Even though there are no implicit conversions, users of NTL can still have most of their benefits. This is because all of the basic arithmetic operations (in both their functional and procedural forms), comparison operators, and assignment are overloaded to get the effect of automatic "promotions". For example:
ZZ x, a; x = a + 1; if (x < 0) mul(x, 2, a); else x = -1; |
These promotions are documented in the ".txt" files, usually using a kind of "short hand" notation. For example:
ZZ operator+(const ZZ& a, const ZZ& b); // PROMOTIONS: operator + promotes long to ZZ on (a, b). |
This means that in addition to the declared function, there are two other functions that are logically equivalent to the following:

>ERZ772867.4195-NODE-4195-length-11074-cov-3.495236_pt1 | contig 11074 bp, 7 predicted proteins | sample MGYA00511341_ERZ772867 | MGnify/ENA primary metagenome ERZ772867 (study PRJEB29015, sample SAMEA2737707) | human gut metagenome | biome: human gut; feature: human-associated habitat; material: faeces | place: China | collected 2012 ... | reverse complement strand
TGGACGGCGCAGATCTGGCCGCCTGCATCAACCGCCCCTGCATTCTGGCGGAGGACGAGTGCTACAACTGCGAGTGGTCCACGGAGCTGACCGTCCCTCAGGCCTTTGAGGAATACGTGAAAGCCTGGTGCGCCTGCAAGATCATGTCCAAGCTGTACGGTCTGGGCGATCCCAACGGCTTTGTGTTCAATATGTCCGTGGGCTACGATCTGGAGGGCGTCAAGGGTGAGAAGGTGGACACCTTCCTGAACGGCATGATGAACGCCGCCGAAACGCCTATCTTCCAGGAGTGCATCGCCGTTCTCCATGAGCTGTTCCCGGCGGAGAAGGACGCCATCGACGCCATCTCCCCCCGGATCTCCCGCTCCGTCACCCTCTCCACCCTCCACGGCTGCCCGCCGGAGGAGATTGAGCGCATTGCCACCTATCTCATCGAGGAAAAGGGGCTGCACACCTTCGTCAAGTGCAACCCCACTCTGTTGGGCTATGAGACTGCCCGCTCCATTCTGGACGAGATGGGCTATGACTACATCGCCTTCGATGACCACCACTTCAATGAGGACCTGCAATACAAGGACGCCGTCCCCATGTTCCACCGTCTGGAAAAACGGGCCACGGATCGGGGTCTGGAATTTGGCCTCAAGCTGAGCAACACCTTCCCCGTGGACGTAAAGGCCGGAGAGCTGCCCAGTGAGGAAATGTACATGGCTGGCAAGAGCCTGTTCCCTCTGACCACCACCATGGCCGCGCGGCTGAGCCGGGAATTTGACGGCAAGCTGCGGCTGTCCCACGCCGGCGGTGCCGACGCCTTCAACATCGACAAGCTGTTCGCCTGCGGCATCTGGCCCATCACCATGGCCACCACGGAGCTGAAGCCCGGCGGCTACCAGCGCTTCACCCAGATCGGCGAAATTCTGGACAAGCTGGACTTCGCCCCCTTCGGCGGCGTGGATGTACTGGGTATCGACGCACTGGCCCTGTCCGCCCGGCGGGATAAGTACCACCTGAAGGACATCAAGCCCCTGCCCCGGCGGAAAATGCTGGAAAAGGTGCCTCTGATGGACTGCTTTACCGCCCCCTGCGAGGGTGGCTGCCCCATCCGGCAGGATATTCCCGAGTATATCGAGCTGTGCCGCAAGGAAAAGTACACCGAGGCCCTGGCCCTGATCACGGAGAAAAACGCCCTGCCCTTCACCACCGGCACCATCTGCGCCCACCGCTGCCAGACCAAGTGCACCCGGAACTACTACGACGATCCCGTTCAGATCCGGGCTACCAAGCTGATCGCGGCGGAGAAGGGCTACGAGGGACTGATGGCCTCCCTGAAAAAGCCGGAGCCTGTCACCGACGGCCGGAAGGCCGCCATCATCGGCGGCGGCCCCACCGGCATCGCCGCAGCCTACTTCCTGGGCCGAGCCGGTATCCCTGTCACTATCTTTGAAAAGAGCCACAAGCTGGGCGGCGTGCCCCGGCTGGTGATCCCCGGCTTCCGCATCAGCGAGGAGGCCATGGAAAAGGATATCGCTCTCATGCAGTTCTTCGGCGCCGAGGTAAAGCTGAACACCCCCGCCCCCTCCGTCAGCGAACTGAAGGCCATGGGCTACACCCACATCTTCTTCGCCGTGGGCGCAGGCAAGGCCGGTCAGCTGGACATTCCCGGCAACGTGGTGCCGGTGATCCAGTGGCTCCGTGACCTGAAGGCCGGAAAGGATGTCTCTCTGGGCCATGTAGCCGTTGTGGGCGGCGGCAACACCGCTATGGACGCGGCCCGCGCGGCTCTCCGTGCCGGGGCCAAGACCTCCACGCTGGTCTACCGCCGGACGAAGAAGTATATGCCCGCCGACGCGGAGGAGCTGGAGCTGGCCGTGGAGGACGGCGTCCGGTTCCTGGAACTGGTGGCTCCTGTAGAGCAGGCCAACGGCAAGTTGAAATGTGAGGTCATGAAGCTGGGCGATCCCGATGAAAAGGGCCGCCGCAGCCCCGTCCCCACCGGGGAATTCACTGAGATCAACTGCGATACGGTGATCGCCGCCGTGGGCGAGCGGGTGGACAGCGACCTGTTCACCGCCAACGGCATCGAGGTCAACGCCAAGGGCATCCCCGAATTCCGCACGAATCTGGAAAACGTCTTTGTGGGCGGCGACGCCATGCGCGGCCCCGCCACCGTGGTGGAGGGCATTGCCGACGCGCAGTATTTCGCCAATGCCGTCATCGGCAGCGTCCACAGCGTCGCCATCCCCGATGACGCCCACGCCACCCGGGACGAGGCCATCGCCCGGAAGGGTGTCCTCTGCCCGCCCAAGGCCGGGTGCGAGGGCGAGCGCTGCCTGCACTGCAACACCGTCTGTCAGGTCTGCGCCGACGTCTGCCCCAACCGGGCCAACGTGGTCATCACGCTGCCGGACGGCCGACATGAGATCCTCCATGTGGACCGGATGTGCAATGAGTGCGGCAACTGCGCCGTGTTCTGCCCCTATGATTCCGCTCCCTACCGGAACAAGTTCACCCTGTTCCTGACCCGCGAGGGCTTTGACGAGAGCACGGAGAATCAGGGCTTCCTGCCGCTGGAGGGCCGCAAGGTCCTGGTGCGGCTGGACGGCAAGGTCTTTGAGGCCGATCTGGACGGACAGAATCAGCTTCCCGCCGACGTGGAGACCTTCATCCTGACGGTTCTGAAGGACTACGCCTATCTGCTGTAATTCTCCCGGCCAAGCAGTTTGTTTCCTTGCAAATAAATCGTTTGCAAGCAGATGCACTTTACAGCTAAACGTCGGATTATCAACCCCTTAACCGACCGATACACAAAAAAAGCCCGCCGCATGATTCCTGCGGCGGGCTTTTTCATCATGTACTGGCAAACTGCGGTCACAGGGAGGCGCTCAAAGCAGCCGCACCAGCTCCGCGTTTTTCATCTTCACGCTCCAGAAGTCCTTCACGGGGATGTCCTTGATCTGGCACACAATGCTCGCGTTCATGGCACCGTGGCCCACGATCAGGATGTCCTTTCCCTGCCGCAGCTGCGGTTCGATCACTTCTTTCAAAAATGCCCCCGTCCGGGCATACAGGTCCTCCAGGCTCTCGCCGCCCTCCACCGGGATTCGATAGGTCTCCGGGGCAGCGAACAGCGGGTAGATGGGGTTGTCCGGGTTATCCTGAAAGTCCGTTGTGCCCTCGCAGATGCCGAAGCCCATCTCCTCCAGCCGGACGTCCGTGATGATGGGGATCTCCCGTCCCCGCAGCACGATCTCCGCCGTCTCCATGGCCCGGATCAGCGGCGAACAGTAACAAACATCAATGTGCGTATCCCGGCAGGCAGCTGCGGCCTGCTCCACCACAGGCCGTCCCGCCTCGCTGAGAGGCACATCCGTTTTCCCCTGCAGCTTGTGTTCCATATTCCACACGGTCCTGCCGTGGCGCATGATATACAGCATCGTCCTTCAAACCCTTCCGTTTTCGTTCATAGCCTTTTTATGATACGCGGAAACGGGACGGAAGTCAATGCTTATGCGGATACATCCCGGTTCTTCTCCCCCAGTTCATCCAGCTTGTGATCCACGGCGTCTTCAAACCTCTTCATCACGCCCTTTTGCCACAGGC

ZZ operator+(long a, const ZZ& b) { return ZZ(a) + b; } ZZ operator+(const ZZ& a, long b) { return a + ZZ(b); } |
Note that this is not how NTL actually implements these functions. It is in generally more efficient to write
x = y + 2; |
than it is to write
x = y + ZZ(2); |
The former notation avoids the creation and destruction of a temporary ZZ object to hold the value 2.
Also, don't have any inhibitions about writing tests like
if (x == 0) ... |
and assignments like
x = 1; |
These are all optimized, and do not execute significaltly slower than the "lower level" (and much less natural)
if (IsZero(x)) ... |
and
set(x); |
Some types have even more promotions. For example, the type ZZ_pX has promotions from long and ZZ_p. Thus, the add function for ZZ_pX takes the following argument types:
(ZZ_pX, ZZ_pX), (ZZ_pX, ZZ_p), (ZZ_pX, long), (ZZ_p, ZZ_pX), (long, ZZ_pX)Each of these functions effectively converts the argument to be promoted to a ZZ_pX.